4. As the first bona fide celebrity to undergo gender reassignment (no, I don’t call Chastity Bono a real celebrity), Jenner could have handled this in a modest, measured manner that made trans people look reasonable, dignified, and rational. Unfortunately, Bruce Jenner was always a fame-addicted narcissist,  so her handling of the process is what you’d expect from one. Too bad. MINUS.

5. Thus we have the over-praised, over exposed, over-hyped, Vanity Fair cover, which is pure sensationalism, an exploitation of a serious issue for magazine sales, and a fraud. (Literally anyone can be dressed, shaved, and made up to look feminine.) Is Jenner interested in legitimizing and de-stigmatizing gender reassignment, or getting hubba-hubbas for a titillating man-to-bimbo transformation? Is Playboy next for Caitlyn? Don’t bet against it. MINUS for Vanity Fair; MINUS for Jenner

6. Is this really the way an ethical father kindly, sensitively and responsibly handles this kind of tectonic life change when he has six children and four step-children, including teenaged daughters? Admittedly, the daughters are crypto-Kardashians, so normal rules of delicacy might not apply. Still… MINUS for Jenner.

7. Republicans, conservatives and Neanderthals who are incapable of comprehending this serious topic should shut up about it.  There is grounds to criticize many aspects of this episode in American culture, but just making snarky comments like Neil Cavuto did on Fox is unproductive, unkind, divisive, and, frankly—I’ve been on Neil’s show, and I hate to say it—makes one look like an ass. If you don’t understand what’s going on, Neil, there’s no law that says you have to cover it. MINUS for Cavuto.

8. I had to shut off TV to get way from the breathless coverage of Jenner’s “coming out” photo. This isn’t respectful or responsible coverage, this is “Look! Bruce Jenner is HOT!!! She has BOOBS!” coverage, juvenile, degrading, and transparently salacious. It shouts “freak,” and that is exactly what Jenner should not want, nor should any LGBT advocate. Of course, the conduct of Vanity Fair and Jenner asked for it. MINUS for the news media.

9. To the extent that Jenner’s act promotes more public discussion and understanding of the issues facing trans individuals, this all may have a beneficial effect that may outweigh the negatives. Right now, there is too much static to tell. PLUS.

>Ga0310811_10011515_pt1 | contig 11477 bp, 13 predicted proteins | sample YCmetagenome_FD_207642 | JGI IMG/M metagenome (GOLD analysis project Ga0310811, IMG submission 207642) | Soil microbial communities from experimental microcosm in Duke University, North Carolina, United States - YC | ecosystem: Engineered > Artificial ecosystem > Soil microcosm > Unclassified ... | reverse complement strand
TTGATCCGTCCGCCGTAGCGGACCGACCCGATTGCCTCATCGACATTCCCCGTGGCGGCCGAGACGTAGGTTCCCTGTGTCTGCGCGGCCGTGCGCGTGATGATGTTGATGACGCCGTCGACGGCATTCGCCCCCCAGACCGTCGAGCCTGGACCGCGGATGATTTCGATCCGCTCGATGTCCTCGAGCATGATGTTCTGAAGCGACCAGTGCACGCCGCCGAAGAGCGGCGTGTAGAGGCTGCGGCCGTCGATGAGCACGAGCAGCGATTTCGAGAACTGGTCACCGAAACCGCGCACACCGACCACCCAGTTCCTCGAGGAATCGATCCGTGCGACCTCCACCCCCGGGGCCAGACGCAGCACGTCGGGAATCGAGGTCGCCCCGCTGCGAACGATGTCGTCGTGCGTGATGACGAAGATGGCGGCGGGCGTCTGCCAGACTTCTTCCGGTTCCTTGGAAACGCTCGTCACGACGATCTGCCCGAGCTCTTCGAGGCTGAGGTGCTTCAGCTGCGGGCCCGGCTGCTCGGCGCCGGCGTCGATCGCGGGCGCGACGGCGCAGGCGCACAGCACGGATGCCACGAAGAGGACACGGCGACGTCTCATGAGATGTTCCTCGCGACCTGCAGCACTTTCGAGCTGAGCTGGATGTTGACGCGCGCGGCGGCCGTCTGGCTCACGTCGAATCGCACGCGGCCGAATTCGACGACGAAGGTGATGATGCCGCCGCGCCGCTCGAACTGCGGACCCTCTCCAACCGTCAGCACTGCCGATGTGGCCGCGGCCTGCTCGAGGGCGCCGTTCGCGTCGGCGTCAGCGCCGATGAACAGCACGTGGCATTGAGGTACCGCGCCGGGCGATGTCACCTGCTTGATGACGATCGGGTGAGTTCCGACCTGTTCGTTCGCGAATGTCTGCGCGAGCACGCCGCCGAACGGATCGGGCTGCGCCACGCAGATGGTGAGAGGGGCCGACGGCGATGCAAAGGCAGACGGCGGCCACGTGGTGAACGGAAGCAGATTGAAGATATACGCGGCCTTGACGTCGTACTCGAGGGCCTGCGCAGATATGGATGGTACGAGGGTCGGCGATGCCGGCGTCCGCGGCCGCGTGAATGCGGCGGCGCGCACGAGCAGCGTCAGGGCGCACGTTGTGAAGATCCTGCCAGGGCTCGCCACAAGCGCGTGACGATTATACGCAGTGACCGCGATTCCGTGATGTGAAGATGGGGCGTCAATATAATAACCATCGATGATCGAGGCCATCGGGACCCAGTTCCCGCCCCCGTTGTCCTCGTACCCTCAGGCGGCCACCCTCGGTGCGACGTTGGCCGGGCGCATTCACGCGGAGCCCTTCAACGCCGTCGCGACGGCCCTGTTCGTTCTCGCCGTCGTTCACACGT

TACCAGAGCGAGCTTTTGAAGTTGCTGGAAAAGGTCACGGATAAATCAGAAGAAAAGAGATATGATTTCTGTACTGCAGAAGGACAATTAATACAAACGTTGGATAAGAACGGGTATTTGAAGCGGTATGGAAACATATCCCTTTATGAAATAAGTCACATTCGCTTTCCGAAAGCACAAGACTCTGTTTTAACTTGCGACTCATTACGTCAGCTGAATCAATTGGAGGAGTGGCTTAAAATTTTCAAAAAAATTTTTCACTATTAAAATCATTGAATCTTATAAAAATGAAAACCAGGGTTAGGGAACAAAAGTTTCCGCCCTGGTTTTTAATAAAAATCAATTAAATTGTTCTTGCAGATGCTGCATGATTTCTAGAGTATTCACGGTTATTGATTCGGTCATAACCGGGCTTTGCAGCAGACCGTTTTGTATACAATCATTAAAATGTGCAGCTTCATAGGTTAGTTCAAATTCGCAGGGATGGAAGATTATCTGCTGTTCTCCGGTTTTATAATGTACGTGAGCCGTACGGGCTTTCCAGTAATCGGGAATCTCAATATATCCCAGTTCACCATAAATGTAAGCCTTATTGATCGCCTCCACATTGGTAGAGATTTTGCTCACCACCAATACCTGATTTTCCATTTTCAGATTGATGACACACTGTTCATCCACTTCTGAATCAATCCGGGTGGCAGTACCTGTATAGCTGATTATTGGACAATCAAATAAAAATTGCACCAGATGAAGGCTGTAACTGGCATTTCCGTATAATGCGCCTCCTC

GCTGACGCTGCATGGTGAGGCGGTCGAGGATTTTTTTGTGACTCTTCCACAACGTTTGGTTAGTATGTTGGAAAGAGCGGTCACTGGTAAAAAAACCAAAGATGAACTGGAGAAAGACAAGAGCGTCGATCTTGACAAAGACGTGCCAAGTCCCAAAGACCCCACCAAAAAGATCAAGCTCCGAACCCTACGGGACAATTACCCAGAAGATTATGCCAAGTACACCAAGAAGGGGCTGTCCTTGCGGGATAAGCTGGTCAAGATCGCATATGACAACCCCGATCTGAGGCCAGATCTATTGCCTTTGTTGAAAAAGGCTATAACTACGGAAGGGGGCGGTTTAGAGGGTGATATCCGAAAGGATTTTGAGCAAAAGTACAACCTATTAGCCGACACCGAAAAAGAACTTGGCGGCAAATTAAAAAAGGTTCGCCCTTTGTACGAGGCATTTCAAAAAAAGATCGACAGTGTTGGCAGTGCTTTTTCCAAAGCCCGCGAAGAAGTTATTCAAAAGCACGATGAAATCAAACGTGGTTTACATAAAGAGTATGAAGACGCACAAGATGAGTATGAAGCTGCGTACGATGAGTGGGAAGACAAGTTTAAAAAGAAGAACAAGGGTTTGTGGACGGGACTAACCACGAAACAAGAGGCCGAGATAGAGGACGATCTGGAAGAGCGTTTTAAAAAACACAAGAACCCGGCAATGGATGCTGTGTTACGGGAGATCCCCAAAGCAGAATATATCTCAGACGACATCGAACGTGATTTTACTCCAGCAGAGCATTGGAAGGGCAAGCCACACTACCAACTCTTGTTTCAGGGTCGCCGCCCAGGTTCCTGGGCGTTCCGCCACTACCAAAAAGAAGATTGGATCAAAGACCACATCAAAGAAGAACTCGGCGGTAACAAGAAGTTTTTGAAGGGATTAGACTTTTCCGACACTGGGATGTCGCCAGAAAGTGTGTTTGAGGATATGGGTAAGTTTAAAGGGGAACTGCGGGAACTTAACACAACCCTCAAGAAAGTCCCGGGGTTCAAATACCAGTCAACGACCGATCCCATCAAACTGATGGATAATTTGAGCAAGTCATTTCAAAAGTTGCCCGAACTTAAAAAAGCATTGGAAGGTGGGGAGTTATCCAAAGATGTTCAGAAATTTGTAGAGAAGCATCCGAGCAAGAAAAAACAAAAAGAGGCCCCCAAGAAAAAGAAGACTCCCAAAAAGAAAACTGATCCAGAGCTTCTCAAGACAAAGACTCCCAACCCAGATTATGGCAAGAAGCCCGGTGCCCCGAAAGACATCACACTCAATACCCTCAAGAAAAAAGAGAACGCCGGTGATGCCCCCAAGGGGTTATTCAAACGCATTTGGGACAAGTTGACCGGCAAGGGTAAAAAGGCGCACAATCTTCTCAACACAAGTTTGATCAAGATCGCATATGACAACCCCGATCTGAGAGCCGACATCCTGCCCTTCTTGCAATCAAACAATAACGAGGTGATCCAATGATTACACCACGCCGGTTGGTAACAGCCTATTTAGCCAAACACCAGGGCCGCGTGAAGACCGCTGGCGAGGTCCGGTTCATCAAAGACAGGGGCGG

I hope.

Chris Matthews and Politically Correct Racism On the Left

“Chris Christie is moon over New Jersey, he should not wear white shirts, I tell you that. I saw him the other day and I was amazed by it, he must be 300 plus, and that’s something he’s just gotta deal with because you’re not going to say, ‘I’m going to cut the budget,’ well, how about starting with supper?”

That was Chris Matthews during an appearance in Washington, D.C., mocking New Jersey Governor Chris Cristie, not for his positions, not for his performance in his job, but because of his looks, specifically his weight. Later in the same session, Matthews criticized Mississippi Governor Hailey Barbour for his waist size. It isn’t only Matthews; media liberals have been using Rush Limbaugh’s weight as a punchline for years. Ted Kennedy, Gerald Nadler, Madeleine Albright and Charlie Rangel, however, were immune: being fat is only a justification for insults if one is conservative and fat. Continue reading

Joe Biden’s Civility Problem Is Our Problem

We all know Vice President Biden’s mouth is only loosely connected to his brain. To some this is charming; to others it is irritating or scary. His tendency in unguarded moments to slip into vernacular hitherto regarded as undignified and inappropriate for high elected officials and unsuitable for family newspapers is part of a national crisis in civility. It is a symptom of it, but when our leaders give in to destructive cultural trends, they reinforce them. Continue reading